UniPrint Infinity Brings the Benefits of Secure Follow Me Printing
UniPrint Infinity brings the benefits of follow me and secure printing to multi-vendor print environments James Goulding reports.
Secure print systems that require users to identify themselves before a document is output are a popular way of reducing print volumes and improving document security.
According to most estimates, 10-20% of pages sent to a secure print server are never pulled down for printing, indicating that a large proportion of what we print we don’t actually need.
In normal environments without a secure print system, these pages would be output as soon as the user pressed Print incurring a significant financial and environmental cost.
Secure print systems are a common feature of MPS engagements where paper reduction is a priority, not least because they provide an additional source of hardware and software revenue for the MPS provider.
One criticism of existing solutions is that they are often vendor-specific or require printers/MFPs with a high level of functionality, such as a touchscreen display – again, good for the vendor but expensive for the customer.
Recognizing that many businesses have mixed vendor fleets and machines with diverse capabilities, printing virtualization specialist UniPrint has built on its heritage in terminal-based computing and developed a device-agnostic secure print system that will work with any print device, in any print environment and with any application.
We are vendor independent and our software can co-exist with existing printers,” explained Arron Fu, VP of software development at UniPrint. “Our software sits on top and enables pull printing without being stuck with a single vendor. If a customer wants secure print, they don’t have to bind themselves into a solution from HP, Xerox or Canon.
A lot of enterprise customers don’t want to do that,” he said. Called UniPrint Infinity, the solution brings together the companies established universal print driver with a network attached tablet, or ‘vPad’, on which users can identify themselves using a PIN, network ID or swipecard (the pad has USB connectivity to accommodate off-the-shelf card and RFID readers).
There is also the option of a software-based ‘virtual pad’ that can be installed on an existing Windows XP device that a customer might have lying around, helping to reduce the total cost of ownership. In the future, the ‘virtual pad’ could be embedded within devices and UniPrint is currently exploring the possibilities of entering OEM arrangements with device manufacturers.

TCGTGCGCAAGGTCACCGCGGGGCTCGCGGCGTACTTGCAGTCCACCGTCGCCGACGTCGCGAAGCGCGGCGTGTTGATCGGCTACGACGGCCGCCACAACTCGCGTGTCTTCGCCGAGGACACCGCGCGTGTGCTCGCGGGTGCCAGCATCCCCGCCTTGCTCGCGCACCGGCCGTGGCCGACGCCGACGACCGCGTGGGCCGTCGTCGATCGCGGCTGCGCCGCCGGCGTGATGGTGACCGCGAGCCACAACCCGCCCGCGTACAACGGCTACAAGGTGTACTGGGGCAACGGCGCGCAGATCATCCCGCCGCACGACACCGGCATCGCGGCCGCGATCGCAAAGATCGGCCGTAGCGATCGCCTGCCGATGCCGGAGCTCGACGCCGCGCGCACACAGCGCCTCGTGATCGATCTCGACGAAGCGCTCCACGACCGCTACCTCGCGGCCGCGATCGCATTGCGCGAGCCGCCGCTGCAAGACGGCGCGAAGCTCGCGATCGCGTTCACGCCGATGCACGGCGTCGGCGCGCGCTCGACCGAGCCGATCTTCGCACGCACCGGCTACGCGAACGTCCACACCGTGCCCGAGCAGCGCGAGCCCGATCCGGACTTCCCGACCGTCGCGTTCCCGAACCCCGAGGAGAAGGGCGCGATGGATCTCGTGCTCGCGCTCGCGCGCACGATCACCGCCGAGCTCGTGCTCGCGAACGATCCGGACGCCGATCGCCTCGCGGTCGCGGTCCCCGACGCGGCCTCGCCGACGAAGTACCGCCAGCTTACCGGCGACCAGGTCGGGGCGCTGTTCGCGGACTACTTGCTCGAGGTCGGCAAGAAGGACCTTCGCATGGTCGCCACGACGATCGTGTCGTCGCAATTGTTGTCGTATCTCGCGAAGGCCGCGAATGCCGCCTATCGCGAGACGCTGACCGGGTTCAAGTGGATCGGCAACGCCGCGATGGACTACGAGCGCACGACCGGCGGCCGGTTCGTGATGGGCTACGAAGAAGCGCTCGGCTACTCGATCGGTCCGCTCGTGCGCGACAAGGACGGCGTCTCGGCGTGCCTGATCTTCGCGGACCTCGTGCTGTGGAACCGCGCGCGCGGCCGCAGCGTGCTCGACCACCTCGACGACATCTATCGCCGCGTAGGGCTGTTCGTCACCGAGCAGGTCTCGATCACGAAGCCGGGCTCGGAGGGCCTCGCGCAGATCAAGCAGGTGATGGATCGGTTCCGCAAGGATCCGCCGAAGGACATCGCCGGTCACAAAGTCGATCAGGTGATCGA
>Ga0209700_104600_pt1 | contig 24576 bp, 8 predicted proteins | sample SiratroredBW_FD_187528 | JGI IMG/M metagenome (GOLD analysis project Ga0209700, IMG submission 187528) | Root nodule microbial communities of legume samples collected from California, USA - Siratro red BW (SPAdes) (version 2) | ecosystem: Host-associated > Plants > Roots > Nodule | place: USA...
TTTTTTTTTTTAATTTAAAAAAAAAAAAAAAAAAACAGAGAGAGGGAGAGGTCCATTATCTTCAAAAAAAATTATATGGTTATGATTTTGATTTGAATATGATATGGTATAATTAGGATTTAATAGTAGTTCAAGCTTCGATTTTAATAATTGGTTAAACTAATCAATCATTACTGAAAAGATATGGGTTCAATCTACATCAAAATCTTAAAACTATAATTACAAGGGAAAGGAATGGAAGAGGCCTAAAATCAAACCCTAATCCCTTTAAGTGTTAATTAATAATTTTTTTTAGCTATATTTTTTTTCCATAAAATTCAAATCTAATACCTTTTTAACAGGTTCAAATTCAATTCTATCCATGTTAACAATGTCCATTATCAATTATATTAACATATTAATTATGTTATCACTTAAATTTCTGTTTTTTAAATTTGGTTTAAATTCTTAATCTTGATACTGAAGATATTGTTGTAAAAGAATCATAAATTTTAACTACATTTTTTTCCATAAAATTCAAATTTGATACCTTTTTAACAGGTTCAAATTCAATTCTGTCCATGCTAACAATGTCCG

How does UniPrint Infinity Work?
Step 1: Printing
UniPrint developed its first universal print driver in 2000 to solve problems in terminal server-based computing where remote users had problems printing to desktop printers because of instability and incompatibility problems.
It has now introduced similar software to support day-to-day office printing. The PDF-based UPD provides a consistent interface between the user and a print server that holds and manages print drivers for individual devices.
This gives office workers the same look and feel regardless of make or model of printer used; simplifies the deployment of new devices or upgrades; and reduces the need for training.
The system converts print jobs into encrypted PDFs that can be printed, saved or emailed and in the process compresses files by up to 90% for more efficient use of bandwidth.
Other useful features include the capability for an IT administrator to define one-click printer profiles for recurring print jobs or for specific users to control how they print.
In normal use, the UniPrint driver displays a list of available printers and the user clicks on the one they want to print to. With the UniPrint Infinity secure print solution, they choose a virtual print queue instead.
Step 2: Releasing the Print Job
In order to pull a print job down from the server for output on the device of their choice (follow me printing), a user must first type in their name and authenticate themselves at a network-attached vPad or software-based virtual vPad.
For maximum security, a document can be protected with a secure PIN and in such cases this, too, will need to be entered. Once this has been done, the user just has to select the relevant print job from their personal queue and the printer they want to print to.
Depending on their needs, a customer could have a vPad next to each printer or they could share a unit between multiple devices.
UniPrint claims that the simpler device management and lower print volumes that follow an implementation of UniPrint’s Infinity follow me and secure print system will enable customers to cut print costs by 35% and still retain the freedom to deploy best-of-breed devices from multiple suppliers.
The company is already looking ahead to the next version. Due out next year, this will include a number of enhancements, such as support for mobile printing directly to the vPad; archiving and monitoring, which will capture all print jobs and flag up any sensitive information being posted and save it for audit and compliance purposes; and policies to enforce mono or two-sided printing.